The Centre for Cultural Policy Research has been recognised as a world-class leader in analytical, theoretical and empirical research that directs and informs public debate on cultural, communications and media policy in Scotland, the UK, the EU and globally.
College of Medical, Veterinary and Life Sciences
83% of research was assessed as 'internationally excellent' or better. 64% of its impact was considered to be outstanding.
Submissions in Clinical Medicine were ranked 6th in the UK and 2nd in Scotland, cementing our world-class reputation for studies into cancer, cardiovascular, and immune and inflammatory diseases. 40% of this was assessed as 'world-leading'.
Pioneering research has led to the development of new therapeutics and management strategies. This led to 77% of the impact submission being rated outstanding.
Agriculture, Veterinary and Food Science was ranked third in the UK and featured strengths in infectious disease, comparative medicine and biology. Through engagement with government, industry and international agencies, the researchers have had a major impact on national and international policies, including the control of TB in cattle and rabies in East Africa. 82% of this submission was deemed outstanding in terms of impact.
The College’s Psychology, Psychiatry and Neuroscience submission also excelled with 44% rated 'world-leading': an evaluation which underlined its grounding in excellence, particularly in systems neuroscience, cognitive neuroimaging and social interactions.
College of Science and Engineering
90% of research has been judged to be 'internationally excellent' or better. When it came to impact, 95% was assessed as having very considerable reach and significance.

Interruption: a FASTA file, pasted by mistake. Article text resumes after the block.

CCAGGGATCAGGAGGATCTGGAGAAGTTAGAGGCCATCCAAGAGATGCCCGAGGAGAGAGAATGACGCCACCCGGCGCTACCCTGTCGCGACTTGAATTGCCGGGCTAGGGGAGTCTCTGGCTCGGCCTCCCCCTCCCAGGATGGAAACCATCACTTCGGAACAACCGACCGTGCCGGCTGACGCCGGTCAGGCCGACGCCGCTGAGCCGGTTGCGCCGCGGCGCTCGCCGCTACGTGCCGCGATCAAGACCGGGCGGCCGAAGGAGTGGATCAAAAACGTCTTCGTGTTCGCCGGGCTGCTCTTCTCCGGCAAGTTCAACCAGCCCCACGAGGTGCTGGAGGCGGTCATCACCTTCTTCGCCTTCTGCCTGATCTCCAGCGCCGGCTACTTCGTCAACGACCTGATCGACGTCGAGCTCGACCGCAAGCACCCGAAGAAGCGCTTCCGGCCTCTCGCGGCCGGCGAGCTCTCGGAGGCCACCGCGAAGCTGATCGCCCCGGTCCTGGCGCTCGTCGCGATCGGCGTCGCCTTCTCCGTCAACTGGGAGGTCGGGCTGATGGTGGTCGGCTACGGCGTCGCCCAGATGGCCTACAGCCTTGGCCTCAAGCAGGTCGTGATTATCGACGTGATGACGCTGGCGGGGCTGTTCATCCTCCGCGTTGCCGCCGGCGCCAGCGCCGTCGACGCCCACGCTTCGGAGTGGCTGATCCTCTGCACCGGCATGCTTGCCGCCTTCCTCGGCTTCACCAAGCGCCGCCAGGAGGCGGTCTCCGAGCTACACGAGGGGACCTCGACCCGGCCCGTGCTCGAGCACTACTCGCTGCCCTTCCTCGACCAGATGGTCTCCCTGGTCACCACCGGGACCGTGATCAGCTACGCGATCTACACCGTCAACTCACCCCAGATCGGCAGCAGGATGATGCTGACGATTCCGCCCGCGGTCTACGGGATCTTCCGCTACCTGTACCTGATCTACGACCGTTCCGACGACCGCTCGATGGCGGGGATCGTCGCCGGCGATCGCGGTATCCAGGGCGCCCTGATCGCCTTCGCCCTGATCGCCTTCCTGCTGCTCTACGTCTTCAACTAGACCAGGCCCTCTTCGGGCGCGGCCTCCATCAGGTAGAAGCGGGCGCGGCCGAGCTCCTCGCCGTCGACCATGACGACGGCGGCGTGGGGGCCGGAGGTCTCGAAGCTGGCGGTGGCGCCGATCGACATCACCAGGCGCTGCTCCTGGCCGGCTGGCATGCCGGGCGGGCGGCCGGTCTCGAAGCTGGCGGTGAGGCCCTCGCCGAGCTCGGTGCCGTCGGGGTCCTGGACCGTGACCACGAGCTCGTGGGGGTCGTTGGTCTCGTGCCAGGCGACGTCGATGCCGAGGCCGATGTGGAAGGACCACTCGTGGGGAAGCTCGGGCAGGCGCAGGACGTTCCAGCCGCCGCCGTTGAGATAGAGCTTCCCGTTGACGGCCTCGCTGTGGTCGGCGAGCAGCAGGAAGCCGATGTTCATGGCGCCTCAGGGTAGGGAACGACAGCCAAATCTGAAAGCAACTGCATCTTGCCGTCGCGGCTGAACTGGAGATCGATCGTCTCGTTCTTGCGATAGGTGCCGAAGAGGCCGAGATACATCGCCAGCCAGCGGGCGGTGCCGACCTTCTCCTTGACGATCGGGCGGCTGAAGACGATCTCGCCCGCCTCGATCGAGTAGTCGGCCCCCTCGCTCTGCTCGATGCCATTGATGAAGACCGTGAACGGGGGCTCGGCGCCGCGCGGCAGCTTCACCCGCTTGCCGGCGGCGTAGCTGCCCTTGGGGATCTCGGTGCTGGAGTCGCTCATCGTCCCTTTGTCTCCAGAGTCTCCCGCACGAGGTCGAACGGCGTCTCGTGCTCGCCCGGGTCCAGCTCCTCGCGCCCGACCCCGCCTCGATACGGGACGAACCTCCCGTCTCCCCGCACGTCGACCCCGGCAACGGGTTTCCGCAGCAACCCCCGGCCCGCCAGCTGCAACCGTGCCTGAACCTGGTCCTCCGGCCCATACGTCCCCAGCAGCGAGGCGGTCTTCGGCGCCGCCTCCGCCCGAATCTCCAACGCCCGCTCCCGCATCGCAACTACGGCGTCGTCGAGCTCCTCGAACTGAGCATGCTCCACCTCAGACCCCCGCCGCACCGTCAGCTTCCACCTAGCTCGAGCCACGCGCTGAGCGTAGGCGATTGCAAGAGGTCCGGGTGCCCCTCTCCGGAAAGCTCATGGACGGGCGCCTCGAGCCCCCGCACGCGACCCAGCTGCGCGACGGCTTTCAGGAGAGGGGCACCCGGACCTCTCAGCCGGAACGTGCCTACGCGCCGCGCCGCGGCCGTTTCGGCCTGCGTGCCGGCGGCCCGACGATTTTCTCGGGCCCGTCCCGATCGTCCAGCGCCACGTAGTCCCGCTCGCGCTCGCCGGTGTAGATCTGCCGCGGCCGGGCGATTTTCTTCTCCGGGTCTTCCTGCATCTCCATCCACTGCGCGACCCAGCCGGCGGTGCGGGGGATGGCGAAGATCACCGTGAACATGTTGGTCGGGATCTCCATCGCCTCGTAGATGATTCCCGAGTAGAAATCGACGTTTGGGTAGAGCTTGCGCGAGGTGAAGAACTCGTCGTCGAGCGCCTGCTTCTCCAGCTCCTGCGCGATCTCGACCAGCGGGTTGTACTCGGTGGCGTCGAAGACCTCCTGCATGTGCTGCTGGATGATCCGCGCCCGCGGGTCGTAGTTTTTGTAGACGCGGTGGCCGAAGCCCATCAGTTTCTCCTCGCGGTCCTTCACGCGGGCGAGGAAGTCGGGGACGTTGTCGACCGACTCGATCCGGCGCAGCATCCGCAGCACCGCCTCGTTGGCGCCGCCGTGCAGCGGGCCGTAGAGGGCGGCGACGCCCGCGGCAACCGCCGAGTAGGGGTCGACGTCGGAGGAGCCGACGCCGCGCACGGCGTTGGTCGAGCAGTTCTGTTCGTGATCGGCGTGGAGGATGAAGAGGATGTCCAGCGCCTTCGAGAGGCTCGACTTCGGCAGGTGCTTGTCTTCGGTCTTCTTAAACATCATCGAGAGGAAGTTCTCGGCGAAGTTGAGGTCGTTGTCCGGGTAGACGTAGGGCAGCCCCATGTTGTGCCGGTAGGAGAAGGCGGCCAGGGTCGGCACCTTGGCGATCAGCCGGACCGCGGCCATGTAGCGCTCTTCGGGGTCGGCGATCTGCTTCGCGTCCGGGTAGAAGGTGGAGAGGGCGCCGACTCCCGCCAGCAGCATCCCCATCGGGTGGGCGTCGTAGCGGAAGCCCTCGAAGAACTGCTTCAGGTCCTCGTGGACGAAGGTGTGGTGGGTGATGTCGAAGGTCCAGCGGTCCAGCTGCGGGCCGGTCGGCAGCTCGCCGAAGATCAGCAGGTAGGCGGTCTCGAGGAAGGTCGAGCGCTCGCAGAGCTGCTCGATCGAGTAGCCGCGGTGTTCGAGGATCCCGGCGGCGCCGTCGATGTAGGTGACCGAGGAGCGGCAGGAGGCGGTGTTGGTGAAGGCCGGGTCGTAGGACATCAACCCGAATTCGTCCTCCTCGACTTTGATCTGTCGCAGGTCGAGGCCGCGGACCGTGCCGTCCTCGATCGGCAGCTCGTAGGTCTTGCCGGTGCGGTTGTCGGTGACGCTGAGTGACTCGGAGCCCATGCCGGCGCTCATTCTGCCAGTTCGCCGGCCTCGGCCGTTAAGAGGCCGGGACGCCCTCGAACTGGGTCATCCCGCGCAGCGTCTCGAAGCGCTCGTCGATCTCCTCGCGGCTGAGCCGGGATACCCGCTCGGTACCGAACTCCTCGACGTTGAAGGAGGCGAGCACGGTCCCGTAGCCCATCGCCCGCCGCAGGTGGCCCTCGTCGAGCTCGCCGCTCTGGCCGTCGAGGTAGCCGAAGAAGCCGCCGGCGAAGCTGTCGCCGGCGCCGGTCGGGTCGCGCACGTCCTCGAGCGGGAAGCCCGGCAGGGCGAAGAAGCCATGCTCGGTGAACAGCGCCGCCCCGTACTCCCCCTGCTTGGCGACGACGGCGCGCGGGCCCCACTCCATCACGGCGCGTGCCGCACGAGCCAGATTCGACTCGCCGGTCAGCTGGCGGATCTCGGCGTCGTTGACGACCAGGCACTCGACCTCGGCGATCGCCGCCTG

Human geography was rated best in the UK for 'internationally excellent' or better research.
In Engineering our 'internationally excellent' and 'world leading' research places Glasgow in the top 5 in the UK.
The College addresses major technological and societal challenges, leading to impact, including:
- new computer algorithms for the life-saving matching of kidney donors with recipients
- design tools for the world’s semiconductor manufacturers
- training methods to help police resolve missing persons cases
- an over-the-counter medical test for bowel cancer
- software revolutionizing the design of electric motors in the automotive and aerospace industries.
Looking forward, current research includes:
- pioneering approaches to safe drinking water
- antibacterial sterilization methods for surgical instruments and the packaging of perishable supermarket foods
- the establishment of a £29m UK Centre of Excellence for Quantum Technologies for next generation imaging systems.
College of Social Sciences